I did set up a payment plan for our bills, but one cannot help but to wonder just how high this will pile up over time. I spoke with a wonderful woman of God this morning on the phone to make our payment arrangements at a level that should be still affordable should we ever experience a financial hardship. I think the good Lord directed my call to the perfect person as I felt a sense of peace come over me before our conversation had ended. It seemed she just instinctively knew the right words to say to me, nothing canned or prepared, just a good woman speaking from the heart. God bless and thank you all for reading and following. I am doing this with the hope that we can help others in their battle with breast cancer.

This website is a labor of love solely to help others. Subscriptions are free and easy, I have not, nor will I ever charge a single penny for anyone to access our health and fitness articles.

Please, follow along, and share this with your family and friends.

No Hill For a Climber, Wrapping Up Week 3 of Radiation

Loraine is now close to wrapping up her third week of radiation treatments for her breast cancer, and there are three more weeks to go. Sometimes it feels as if we will never get out of the hurry up and wait mode of thinking.

Getting her into her treatment protocol seemed to take forever because of her struggle in healing after the staph infection had set in. She is almost halfway through the treatments, and now we find ourselves somewhere between hurry up and wait. We would like for the treatments to be done and over with, but the waiting mode of finding out how successful radiation will be is akin to watching a slow moving hand on the clock.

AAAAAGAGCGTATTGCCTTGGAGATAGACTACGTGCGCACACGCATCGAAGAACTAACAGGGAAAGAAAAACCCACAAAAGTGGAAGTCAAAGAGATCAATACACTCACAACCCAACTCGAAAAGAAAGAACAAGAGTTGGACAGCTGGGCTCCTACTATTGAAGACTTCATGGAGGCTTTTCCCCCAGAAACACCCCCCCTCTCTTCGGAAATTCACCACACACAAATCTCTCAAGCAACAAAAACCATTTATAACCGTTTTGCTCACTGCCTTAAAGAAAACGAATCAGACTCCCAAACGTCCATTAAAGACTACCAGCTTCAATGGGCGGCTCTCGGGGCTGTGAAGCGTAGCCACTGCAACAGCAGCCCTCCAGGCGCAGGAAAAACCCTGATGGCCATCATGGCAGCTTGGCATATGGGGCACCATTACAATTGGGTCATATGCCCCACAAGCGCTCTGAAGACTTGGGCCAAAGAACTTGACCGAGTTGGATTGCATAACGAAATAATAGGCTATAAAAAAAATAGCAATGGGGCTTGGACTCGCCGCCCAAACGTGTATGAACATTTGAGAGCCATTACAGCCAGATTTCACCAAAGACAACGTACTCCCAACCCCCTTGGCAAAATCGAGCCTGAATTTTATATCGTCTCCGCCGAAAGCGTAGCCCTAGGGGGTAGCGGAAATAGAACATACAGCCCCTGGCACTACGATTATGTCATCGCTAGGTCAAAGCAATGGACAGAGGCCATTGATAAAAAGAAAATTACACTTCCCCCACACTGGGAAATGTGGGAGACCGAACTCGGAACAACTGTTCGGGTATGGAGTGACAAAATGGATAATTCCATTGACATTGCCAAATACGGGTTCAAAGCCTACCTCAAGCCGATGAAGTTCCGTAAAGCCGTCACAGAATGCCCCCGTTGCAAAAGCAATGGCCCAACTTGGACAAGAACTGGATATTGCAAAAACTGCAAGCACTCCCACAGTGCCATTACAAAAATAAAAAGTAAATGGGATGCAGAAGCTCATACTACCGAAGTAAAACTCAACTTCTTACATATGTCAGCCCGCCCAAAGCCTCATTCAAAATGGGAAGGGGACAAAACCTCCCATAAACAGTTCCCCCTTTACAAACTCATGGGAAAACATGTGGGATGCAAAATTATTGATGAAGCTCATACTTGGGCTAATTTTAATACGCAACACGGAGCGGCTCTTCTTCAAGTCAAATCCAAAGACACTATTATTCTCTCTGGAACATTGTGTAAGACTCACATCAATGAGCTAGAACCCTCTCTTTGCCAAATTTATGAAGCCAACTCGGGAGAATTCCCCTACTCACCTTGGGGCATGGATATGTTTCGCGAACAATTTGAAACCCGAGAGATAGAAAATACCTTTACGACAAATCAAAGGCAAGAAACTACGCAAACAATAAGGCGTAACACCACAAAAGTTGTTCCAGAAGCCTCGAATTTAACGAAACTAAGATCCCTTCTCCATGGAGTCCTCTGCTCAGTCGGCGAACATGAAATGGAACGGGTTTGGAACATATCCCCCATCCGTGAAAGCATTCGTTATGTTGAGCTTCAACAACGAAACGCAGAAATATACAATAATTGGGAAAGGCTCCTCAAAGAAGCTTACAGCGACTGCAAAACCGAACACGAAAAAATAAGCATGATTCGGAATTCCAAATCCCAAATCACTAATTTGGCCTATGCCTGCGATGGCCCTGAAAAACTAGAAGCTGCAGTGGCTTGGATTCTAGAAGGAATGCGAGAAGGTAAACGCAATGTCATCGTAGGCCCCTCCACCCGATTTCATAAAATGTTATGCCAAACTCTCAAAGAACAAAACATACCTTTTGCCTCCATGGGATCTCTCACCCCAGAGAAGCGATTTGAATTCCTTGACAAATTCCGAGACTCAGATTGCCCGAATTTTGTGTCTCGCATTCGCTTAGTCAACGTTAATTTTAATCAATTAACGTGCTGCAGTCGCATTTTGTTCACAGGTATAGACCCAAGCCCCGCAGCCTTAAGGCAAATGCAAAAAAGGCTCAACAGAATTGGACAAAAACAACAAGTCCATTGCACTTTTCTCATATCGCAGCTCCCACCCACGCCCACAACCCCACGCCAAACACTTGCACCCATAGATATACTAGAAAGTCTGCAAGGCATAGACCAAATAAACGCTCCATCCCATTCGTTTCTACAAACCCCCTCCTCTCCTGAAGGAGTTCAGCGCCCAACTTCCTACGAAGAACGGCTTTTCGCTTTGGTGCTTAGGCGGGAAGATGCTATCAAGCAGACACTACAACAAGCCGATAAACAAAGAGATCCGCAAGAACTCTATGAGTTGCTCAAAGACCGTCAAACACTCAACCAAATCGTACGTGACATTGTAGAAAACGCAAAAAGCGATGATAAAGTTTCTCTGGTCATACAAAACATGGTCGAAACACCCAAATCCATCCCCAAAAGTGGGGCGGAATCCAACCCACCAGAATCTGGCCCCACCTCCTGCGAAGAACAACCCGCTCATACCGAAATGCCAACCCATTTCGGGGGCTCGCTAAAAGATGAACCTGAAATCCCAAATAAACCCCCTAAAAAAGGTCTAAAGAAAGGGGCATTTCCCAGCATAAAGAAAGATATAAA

It feels as if we have been through hell over the last year. Last March, we took in and cared for Loraine’s brother Howard who was morbidly obese, had Hepatitis C, cirrhosis of the liver and advanced liver cancer. We were thankful to be able to care for him despite the complexities that came with caring for a terminally ill loved one who was also slipping into different stages of dementia depending on if he was taking his medications as prescribed. Then, Loraine was diagnosed with her breast cancer last fall which significantly increased our level of stress. January 6th, Loraine had her double mastectomy, February 23rd, we lost Howard to his illness; Also in February, Loraine’s staph infection where her left breast had been reared its ugly head. But through it all, even with the great stress we have been under, we still feel blessed with our lives. Through our battles so far, we have been shown great love and compassion from family, friends, co-workers, and even complete strangers who have come into our lives. Loraine’s care team have been beyond phenomenal in their compassionate care and treatments. And, despite the Corona Virus shutting down our economy, we have both been able to keep working full time and have not become too overwhelmed with our medical bills we have received. If anyone has a right to lay down and lick their wounds, it might be us, but we refuse to do so. We are fighters, and we will conquer all that life has to throw our way. We may feel stressed, but thankfully, our sense of being blessed far outweighs that emotion.